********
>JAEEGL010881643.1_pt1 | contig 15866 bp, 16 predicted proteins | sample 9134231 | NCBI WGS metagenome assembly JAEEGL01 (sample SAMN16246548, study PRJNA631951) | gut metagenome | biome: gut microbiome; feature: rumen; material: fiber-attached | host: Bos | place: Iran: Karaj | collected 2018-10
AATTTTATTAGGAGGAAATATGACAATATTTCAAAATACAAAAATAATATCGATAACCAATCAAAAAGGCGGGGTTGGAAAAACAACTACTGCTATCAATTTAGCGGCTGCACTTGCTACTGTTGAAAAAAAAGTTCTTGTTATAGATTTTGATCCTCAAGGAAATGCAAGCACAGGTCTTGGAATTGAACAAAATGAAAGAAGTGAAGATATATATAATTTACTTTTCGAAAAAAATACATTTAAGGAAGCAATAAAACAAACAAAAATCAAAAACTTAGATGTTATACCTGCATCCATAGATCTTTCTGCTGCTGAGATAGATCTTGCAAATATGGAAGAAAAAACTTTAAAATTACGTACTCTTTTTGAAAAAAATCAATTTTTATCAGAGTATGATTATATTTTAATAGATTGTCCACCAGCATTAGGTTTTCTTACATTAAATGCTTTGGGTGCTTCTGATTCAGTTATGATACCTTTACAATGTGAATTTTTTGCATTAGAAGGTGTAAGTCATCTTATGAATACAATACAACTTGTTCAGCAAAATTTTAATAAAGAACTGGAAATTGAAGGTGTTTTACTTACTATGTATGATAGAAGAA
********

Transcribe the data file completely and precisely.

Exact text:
>JAEEGL010881643.1_pt1 | contig 15866 bp, 16 predicted proteins | sample 9134231 | NCBI WGS metagenome assembly JAEEGL01 (sample SAMN16246548, study PRJNA631951) | gut metagenome | biome: gut microbiome; feature: rumen; material: fiber-attached | host: Bos | place: Iran: Karaj | collected 2018-10
AATTTTATTAGGAGGAAATATGACAATATTTCAAAATACAAAAATAATATCGATAACCAATCAAAAAGGCGGGGTTGGAAAAACAACTACTGCTATCAATTTAGCGGCTGCACTTGCTACTGTTGAAAAAAAAGTTCTTGTTATAGATTTTGATCCTCAAGGAAATGCAAGCACAGGTCTTGGAATTGAACAAAATGAAAGAAGTGAAGATATATATAATTTACTTTTCGAAAAAAATACATTTAAGGAAGCAATAAAACAAACAAAAATCAAAAACTTAGATGTTATACCTGCATCCATAGATCTTTCTGCTGCTGAGATAGATCTTGCAAATATGGAAGAAAAAACTTTAAAATTACGTACTCTTTTTGAAAAAAATCAATTTTTATCAGAGTATGATTATATTTTAATAGATTGTCCACCAGCATTAGGTTTTCTTACATTAAATGCTTTGGGTGCTTCTGATTCAGTTATGATACCTTTACAATGTGAATTTTTTGCATTAGAAGGTGTAAGTCATCTTATGAATACAATACAACTTGTTCAGCAAAATTTTAATAAAGAACTGGAAATTGAAGGTGTTTTACTTACTATGTATGATAGAAGAA